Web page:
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Turkey arrests 44, claiming they are tied to Mossad


(JTA) — Turkey arrested 44 people on Wednesday for what officials claimed was their involvement with Mossad, the Israeli intelligence service, Turkish media reported. 

Those arrested appear to be largely Turkish citizens, and the group includes several private detectives, as well as the director of a private detective firm named Ismail Yetimoglu. No Israelis were arrested. 

According to Turkish media, those arrested have been accused of shadowing Palestinians and pro-Palestinian organizations in Turkey. Israel has not publicly addressed the arrests.

The arrests come at a warm point in Turkish-Israeli relations, as the two countries recently exchanged ambassadors for the first time in years. This past spring, Mossad’s collaboration with MIT, the Turkish intelligence service, was touted as essential in ending a plot by an Iranian-backed terror cell targeting Israeli tourists in Istanbul.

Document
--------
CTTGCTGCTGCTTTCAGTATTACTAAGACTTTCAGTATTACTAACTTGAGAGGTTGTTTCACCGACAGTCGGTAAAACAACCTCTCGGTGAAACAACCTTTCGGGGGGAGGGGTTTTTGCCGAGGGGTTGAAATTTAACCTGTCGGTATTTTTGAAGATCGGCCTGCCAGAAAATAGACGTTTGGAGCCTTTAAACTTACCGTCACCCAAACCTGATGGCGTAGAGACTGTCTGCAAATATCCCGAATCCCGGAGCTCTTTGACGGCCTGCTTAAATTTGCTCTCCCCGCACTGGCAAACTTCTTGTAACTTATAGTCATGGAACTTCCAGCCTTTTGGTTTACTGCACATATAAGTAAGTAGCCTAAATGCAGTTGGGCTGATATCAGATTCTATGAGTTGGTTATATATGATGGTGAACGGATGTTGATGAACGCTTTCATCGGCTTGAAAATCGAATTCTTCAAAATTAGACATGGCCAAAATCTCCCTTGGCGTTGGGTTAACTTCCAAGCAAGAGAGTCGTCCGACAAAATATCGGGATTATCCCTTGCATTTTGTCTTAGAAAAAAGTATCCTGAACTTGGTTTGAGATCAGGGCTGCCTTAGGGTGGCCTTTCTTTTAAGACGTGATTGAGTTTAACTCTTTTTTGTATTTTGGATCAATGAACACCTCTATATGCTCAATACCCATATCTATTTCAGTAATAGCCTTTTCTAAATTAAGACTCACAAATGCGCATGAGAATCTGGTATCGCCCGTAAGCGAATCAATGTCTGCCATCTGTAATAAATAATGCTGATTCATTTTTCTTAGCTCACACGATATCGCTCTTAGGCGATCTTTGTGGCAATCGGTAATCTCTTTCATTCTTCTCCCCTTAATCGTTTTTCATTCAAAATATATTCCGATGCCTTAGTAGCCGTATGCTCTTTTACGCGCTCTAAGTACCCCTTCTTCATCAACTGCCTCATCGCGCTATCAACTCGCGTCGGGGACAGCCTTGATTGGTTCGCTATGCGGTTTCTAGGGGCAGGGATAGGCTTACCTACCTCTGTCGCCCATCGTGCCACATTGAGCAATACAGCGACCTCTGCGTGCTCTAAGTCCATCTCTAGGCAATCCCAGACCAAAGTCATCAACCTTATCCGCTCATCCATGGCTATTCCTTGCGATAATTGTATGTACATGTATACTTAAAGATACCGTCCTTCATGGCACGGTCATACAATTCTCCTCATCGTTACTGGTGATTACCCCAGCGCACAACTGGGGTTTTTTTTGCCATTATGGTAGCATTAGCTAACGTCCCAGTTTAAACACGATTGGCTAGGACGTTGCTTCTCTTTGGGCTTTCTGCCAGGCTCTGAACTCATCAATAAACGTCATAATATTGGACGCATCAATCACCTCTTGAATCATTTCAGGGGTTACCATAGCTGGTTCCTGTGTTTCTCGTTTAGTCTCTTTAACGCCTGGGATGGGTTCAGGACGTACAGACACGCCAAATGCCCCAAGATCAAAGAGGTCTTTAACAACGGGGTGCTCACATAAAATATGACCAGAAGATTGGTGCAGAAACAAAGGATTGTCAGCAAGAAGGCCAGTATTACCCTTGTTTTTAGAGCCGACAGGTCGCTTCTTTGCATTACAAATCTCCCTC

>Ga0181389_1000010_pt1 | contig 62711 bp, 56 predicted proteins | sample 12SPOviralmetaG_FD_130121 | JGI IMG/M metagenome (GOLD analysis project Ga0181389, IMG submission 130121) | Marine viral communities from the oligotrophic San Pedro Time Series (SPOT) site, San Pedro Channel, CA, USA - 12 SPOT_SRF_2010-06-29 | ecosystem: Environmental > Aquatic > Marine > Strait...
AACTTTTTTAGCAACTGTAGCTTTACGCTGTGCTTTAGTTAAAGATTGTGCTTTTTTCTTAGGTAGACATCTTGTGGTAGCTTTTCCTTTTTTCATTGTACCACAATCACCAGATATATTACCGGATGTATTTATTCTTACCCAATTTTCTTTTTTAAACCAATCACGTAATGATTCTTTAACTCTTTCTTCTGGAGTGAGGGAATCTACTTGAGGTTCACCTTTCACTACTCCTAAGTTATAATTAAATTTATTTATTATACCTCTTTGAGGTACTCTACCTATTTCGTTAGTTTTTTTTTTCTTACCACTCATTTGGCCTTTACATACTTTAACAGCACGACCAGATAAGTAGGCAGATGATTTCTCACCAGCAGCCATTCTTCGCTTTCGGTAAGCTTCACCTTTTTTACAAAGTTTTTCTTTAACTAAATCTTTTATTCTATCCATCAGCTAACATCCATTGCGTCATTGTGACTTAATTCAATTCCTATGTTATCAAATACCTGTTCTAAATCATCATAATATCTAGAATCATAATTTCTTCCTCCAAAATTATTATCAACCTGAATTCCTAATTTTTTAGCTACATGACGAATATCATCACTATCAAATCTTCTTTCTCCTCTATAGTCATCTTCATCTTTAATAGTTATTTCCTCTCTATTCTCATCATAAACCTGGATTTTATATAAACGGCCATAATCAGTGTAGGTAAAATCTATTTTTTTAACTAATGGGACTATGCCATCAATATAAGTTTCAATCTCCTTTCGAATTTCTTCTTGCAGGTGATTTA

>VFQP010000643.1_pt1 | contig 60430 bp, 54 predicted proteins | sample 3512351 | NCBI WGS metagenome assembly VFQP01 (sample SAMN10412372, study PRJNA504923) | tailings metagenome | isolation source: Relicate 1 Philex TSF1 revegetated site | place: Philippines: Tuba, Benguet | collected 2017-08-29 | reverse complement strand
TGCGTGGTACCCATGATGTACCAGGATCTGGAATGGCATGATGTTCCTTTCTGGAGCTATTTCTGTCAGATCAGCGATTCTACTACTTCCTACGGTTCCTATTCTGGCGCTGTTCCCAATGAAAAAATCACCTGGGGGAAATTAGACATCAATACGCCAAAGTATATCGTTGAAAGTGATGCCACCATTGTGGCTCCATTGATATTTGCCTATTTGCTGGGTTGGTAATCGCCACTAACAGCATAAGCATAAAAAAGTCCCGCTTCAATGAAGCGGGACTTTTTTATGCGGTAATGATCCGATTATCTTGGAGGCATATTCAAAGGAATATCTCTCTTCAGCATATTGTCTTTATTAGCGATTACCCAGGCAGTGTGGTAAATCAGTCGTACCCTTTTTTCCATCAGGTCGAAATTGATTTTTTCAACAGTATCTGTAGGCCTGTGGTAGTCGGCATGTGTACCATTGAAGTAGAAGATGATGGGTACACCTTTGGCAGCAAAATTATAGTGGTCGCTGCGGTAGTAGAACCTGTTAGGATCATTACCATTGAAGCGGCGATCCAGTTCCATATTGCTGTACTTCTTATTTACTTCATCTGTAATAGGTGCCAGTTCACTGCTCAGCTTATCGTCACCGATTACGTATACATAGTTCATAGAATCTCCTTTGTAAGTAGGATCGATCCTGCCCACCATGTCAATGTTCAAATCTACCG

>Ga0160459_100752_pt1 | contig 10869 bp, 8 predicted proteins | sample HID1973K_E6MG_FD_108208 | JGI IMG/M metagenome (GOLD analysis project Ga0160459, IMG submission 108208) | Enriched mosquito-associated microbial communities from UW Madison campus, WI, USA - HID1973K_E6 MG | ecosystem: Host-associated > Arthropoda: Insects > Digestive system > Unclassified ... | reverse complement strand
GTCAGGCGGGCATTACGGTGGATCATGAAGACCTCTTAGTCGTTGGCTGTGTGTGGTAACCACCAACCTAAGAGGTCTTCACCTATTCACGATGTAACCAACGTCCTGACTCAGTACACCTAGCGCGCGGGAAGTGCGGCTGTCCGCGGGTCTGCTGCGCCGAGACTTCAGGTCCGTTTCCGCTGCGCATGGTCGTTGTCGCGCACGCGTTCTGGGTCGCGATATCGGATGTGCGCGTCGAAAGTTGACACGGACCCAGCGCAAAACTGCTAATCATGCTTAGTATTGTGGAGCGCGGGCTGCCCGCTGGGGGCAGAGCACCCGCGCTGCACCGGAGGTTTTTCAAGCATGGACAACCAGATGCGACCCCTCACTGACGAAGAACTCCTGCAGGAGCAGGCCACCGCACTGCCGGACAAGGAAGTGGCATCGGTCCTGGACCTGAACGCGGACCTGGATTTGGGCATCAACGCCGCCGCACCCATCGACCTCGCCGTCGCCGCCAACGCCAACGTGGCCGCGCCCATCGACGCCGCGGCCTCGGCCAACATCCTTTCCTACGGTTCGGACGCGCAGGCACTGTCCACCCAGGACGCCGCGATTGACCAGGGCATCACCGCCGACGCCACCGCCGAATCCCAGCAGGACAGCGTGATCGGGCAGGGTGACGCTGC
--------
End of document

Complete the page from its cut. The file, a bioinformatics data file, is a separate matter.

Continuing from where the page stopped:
Still, Turkey has continued to work closely with leadership of Hamas and others that Israel considers terror groups. 

“This is a very clear message to Israel, that normalization does not mean that you can act against Palestinians inside Turkish territory,” Hay Eytan Cohen Yanarocak, a Turkey scholar at the Jerusalem Institute for Strategy and Security, told the Times of Israel.

Turkey has used the claim of Mossad involvement to arrest others before. Last year, an Israeli couple spent eight days in Turkish prison for taking pictures of Istanbul’s Dolmabahce palace. The palace, which housed the final sultans of the Ottoman Empire from 1856 until its dissolution in 1922, is largely a tourist site, but it does also include the Istanbul offices of the Turkish president. The two Israelis were charged with political and military espionage. 

Their release was ultimately secured through discussions between Israeli President Isaac Herzog and Turkey’s President Recep Tayyip Erdogan. The latter credited his discussion with Herzog as kicking off the thaw in Turkish-Israeli relations which had been frigid since 2010’s Mavi Marmara incident, when Israeli security forces raided a humanitarian fleet headed to Gaza, killing 10 Turkish activists.

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